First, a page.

Over the 8 years that I have written this column, I have interacted with many people who have shared with me some of the incredible things they are doing to make this country a better place.
I have been very struck by the passion that people have to make a difference and just how willing they are to make sacrifices big and small each day to achieve this end. Many have expressed their frustration – a frustration I share on a very deep level – at not being able to do more. To those I remind us of Mother Teresa’s often quoted: “Not all of us can do great things. But we can do small things with great love.”
By far the most common way that people participate in the healing of our nation is through mentorship. This is almost always informal; we mentor our staff in the workplace, our domestic workers at home, perhaps their kids; educators mentor their learners outside of the formal learning process; religious leaders mentor their flocks; Granny’s and Grandpa’s, aunts and uncles – most of us mentor somebody; young or not so young. It seems that being a mentor to someone is very deeply rooted in our DNA; we do it almost instinctively without giving it a formal name.
There are of course reasons for this; we acknowledge that without healthy and functional younger people in particular, the young themselves and society at large is at risk. So, on one level it is about survival – passing on from one to another the necessary skills to navigate the world and life well. On another level it is tied up in our instincts to care and nurture, which is why we react so viscerally when we read stories of the abuse of children; it goes against every instinct we have.
But science also proves the power of mentorship. Research conducted by the mentorship program Big Brothers Big Sisters tells us that when an adult mentor spends 1 hour a week with a child for one year, that child will be 53% more likely to stay in school; 32% less likely to engage in violence and 46% less likely to use drugs. It is for this reason that I maintain that mentorship – perhaps more than any other intervention – is a critical tool for the healing of our nation.
Over the years that I have been involved in mentorship, I have become convinced that everyone can mentor someone. So, for the purposes of this column I would like to broaden the definition of mentorship so each of us can get a sense of the role we can play. Traditionally, mentorship was seen as an age-based thing i.e. older people mentoring younger people. But some of my best mentors have been younger than me; for example, my dear friend Akhona Ngcobo has mentored me in the ways of Zulu culture. She is several years younger than me. So, mentorship is more about experience in one area or another, than age.
The other perception we should change is that mentorship only benefits the person being mentored. This is perhaps the biggest misconception created by the fact that mentorship relationships have typically been based on an unequal power ratio. Everyone I know who has enjoyed a powerful mentor-style partnership (whether adult-to-adult or adult-to-youngster) has reported that they grew just as much from the relationship as the mentee did – if not more. This means that we should start viewing and defining mentorship differently.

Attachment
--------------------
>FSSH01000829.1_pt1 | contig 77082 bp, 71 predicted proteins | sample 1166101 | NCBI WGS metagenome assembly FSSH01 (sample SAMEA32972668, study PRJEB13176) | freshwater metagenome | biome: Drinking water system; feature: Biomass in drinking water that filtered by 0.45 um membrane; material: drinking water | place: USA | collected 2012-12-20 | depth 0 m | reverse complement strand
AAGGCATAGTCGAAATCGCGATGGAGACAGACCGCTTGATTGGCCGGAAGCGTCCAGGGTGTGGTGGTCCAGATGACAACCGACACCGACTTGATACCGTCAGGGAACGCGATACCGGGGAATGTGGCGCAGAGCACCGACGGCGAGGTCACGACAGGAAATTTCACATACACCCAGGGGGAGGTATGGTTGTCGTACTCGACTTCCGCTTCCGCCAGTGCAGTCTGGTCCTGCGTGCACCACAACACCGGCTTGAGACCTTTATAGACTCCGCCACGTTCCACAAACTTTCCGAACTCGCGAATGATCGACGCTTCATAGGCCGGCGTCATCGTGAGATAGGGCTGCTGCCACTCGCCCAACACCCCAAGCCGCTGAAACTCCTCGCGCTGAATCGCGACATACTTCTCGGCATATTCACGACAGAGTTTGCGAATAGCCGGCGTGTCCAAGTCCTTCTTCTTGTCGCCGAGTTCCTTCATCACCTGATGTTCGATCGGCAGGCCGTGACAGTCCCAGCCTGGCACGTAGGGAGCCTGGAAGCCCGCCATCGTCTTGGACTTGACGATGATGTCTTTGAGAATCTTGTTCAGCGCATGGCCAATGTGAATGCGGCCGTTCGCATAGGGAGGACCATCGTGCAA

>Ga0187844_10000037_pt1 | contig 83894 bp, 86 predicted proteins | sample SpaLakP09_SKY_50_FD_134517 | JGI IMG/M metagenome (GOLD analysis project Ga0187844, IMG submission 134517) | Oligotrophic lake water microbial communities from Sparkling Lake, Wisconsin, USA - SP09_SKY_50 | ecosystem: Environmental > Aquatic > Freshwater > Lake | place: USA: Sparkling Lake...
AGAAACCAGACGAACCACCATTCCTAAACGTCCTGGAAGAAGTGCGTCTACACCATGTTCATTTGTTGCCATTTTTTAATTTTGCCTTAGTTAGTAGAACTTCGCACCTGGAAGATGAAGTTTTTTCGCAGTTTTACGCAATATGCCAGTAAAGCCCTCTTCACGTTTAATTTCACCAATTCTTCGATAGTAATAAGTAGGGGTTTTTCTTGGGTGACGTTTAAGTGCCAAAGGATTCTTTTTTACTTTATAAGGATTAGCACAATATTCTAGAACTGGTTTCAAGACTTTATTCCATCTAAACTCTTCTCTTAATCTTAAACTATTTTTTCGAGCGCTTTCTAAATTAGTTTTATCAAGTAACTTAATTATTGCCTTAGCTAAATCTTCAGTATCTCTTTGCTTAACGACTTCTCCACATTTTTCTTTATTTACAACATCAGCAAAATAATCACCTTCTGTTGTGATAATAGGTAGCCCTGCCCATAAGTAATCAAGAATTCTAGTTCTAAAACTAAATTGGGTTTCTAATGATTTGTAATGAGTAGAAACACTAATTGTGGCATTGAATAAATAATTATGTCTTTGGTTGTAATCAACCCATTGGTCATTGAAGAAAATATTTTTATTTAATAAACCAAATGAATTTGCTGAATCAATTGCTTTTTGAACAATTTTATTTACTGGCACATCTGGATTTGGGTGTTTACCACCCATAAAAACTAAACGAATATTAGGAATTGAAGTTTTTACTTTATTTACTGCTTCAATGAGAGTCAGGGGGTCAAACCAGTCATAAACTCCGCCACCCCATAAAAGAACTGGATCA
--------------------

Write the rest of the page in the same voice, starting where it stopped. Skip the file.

In South Africa we have phenomenal programs that work on this basis; co-mentorship or what some refer to as “thinking partners”. These programs create partnerships that are totally reciprocal and impact both parties equally. One of the most powerful of these is Partners for Possibility which I have mentioned before. They are leaders in this type of thinking as their program partners school principals from some of the poorest schools in South Africa with a business leader, in a mutually beneficial, generative, adult-to-adult relationship. Some of the leaders are active in business currently, others are retired; some are in small entrepreneurial ventures, others in multi-nationals. They come from different departments within businesses, but all share the same passion; to partner with a school principal in a way that facilitates their respective growth as leaders. This last week, Partners for Possibility achieved the remarkable success of being the only South African NGO to be ranked in the top 500 NGO’s in the world in the 2018 Geneva Rankings by the independent group NGO Advisor. They came in at 97 demonstrating the uniqueness and efficacy of this approach.For those of us not involved in business or schools there is our local mentorship program, Bright Stars. This assists adults and youngsters to effectively partner with one another. These youngsters may be ones that you are already in relationship with but that you need support with. You might not be in a partnership with a child currently and would like to be. The program offers comprehensive training and support to both adult and youngster for the length of your partnership – usually 1 year.
I extend an invitation to all of you; make 2018 a year in which you partner with someone regardless of age. The contribution you will be making – to yourself, to them and to our nation at large – will be enormous.
For more information about Partners for Possibility e-mail email@example.com and for Bright Stars e-mail firstname.lastname@example.orgJustin Foxton is founder of The Peace Agency. His writing is dedicated to the memory of Anene Booysens, Emmanuel Josias Sithole and Suna Venter.